Ok. Now we know a little about what we should avoid. Let's learn a little about what is involved in making a good password:
Proven Methods of Great Password Creation
Follow these tips and you will be well on your way to creating a safe, secure password:
1. DO make your password at least 8 characters long. This would apply to your PC on your desk and any Online account that you have that requires a password. A password of this length and containing a mix of upper and lowercase letters (more on this in the next step)will take about 2 years to crack.
2. DO choose a phrase or combination of words to make the password easier to remember. For example, take a phrase that you can remember. Let's use "Where Oh Where Has My Little Dog Gone." Now, take the first letter of each word in that phrase and you come up with: WOWHMLDG. Now, mix in some lowercase letters and you get: wOWhmLdG. For even more security, add some punctuation to the mix: wOW^hm%LdG. That is a very strong password and yet it is fairly easy for the owner to remember.
3. DO change passwords regularly. Ideally, every few months you should create new, strong passwords for all of your accounts. This can help keep hackers off balance if they're monitoring a Web site that you visit frequently.
Changing your password for your Online accounts
Web sites have a variety of policies that govern how you can access your account and change your password. Look for a link (such as "your account") somewhere on the site's home page that goes to a special area of the site that allows password and account management.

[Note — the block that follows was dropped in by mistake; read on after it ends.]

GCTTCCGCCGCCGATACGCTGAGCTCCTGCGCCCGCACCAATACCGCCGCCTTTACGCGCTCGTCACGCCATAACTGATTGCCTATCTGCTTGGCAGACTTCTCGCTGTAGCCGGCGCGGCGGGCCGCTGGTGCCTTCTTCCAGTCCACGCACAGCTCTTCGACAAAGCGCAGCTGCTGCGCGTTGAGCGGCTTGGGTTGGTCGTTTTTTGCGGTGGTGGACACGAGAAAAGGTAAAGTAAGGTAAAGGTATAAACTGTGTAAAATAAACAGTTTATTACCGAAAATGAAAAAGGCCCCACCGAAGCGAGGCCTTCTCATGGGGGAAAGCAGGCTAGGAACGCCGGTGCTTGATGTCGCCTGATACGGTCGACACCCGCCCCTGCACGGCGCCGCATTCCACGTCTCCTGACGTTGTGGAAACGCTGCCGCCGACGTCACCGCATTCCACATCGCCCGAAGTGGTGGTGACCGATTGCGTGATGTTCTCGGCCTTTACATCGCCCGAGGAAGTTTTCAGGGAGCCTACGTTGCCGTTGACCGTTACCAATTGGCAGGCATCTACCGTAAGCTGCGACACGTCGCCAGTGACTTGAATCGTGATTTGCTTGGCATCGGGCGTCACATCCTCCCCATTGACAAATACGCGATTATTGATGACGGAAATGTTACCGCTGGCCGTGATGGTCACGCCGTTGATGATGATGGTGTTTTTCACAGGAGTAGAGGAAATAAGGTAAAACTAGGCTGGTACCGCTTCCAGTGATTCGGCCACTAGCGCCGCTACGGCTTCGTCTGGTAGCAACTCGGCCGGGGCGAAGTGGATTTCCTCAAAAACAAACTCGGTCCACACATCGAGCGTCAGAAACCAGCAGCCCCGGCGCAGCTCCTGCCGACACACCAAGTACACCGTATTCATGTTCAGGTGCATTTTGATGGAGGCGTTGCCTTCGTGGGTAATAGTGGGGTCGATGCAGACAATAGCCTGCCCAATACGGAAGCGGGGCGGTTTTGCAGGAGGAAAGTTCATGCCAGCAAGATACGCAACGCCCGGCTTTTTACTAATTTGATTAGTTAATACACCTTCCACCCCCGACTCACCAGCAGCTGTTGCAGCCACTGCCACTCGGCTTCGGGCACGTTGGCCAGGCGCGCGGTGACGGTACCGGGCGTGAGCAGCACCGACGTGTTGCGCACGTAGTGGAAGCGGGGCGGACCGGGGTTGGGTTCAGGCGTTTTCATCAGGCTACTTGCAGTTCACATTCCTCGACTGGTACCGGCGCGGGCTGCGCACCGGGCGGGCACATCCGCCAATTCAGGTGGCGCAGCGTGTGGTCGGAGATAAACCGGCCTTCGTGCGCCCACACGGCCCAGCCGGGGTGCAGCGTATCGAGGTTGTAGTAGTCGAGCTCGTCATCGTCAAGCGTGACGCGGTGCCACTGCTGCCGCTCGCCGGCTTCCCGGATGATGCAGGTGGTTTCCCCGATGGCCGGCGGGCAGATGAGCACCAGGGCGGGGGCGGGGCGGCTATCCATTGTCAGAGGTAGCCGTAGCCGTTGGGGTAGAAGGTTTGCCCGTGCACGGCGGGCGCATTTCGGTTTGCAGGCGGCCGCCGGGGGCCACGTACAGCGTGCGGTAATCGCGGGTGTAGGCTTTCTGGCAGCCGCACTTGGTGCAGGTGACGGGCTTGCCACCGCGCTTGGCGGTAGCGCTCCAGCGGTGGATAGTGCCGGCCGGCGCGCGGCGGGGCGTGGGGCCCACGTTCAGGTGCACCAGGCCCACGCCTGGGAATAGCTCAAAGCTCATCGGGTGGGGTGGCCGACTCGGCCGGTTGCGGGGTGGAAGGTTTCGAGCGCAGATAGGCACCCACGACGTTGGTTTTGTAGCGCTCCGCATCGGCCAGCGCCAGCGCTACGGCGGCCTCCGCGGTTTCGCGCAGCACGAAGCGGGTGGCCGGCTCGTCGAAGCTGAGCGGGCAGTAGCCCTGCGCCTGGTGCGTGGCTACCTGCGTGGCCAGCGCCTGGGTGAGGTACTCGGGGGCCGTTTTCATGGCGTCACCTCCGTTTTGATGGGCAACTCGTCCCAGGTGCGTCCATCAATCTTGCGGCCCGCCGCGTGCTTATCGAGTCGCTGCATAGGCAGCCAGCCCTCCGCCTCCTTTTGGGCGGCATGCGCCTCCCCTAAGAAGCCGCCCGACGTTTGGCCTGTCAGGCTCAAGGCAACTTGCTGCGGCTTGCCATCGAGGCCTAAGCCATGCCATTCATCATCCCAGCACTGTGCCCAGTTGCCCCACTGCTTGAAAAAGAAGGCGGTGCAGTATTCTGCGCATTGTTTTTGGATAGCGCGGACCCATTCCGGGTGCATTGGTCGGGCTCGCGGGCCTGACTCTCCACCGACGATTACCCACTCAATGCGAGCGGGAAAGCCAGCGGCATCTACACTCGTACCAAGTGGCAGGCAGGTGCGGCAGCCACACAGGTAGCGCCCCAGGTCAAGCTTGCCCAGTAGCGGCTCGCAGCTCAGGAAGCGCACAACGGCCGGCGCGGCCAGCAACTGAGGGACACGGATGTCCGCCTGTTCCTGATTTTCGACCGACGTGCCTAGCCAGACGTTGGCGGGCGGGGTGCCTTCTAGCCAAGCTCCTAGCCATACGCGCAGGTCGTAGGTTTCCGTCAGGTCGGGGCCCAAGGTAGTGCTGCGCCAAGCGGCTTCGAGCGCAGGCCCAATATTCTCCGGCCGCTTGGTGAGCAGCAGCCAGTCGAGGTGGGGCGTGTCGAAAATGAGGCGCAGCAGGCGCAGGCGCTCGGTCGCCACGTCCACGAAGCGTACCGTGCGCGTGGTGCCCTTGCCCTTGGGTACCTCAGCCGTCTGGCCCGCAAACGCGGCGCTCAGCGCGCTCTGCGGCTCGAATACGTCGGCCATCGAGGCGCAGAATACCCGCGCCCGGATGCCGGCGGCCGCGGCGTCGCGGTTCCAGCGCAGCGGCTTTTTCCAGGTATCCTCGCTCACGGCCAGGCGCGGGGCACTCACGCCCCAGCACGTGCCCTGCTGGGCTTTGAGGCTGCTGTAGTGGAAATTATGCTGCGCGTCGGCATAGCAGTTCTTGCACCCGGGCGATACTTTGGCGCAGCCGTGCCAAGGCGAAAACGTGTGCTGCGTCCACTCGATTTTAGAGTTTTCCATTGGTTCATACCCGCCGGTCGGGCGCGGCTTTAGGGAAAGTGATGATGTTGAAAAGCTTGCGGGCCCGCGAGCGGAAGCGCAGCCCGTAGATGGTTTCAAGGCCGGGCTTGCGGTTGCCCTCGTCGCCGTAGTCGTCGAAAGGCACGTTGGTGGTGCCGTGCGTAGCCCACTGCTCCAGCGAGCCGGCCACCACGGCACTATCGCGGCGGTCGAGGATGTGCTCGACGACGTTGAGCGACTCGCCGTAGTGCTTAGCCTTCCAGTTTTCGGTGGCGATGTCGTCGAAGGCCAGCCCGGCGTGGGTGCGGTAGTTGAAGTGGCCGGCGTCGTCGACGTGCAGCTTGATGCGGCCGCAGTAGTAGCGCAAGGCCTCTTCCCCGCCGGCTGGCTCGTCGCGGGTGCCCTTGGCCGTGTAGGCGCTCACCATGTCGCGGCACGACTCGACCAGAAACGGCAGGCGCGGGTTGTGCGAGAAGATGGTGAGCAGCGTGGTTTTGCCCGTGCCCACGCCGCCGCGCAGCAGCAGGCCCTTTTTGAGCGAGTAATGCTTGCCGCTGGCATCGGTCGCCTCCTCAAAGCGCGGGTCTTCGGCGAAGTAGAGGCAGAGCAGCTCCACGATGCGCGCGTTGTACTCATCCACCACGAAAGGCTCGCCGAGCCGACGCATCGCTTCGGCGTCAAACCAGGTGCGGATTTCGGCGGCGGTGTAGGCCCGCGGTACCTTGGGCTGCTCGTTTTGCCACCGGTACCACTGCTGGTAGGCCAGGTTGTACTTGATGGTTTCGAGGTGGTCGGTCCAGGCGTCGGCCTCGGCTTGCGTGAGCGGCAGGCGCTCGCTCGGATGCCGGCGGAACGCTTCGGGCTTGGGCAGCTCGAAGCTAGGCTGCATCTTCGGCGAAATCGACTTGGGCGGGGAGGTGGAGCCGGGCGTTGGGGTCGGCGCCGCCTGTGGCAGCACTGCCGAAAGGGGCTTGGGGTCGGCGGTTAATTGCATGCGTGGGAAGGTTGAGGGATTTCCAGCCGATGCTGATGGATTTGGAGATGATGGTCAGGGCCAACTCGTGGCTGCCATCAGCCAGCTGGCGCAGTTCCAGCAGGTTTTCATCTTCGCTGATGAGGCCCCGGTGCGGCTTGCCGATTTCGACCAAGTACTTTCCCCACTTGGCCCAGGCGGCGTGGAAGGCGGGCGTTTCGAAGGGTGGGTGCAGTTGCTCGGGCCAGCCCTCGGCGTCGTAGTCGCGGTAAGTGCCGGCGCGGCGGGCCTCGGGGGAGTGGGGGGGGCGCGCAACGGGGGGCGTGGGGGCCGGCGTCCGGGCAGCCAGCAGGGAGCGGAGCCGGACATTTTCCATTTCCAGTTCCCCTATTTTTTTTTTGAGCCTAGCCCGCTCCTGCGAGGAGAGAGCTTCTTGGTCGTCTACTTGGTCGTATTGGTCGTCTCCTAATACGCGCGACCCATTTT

Changing the password for your office computer
You can usually find information about how to create, modify, and access password-protected user accounts, as well as how to require password protection upon startup of your computer in the Help files of your operating system, or online at the operating system software manufacturer's Web site. For example, if you use Microsoft Windows XP, online help can show you how to manage passwords, change passwords, and more. Mac users can go here for more information.
I am sure that some of you may think that the suggestions mentioned in this article might be a little extreme. However, stop and consider this: In the time it took you to read this article, 53 people in the United States became victims of identity theft. Many of them because they were careless with their sensitive data. A secure password is the first step in making yourself safe online and in the office.
Next in our series, we will discuss "How to be Safe While Using Email." Be on the lookout for that article.
About the Author
by Crystal Coast Technologies, Inc.
Crystal Coast Technologies is a web design team headquartered in Swansboro North Carolina. We specialize in Flash web design and database driven e-commerce. Our blog contains more tips and the latest tech news, including security alerts.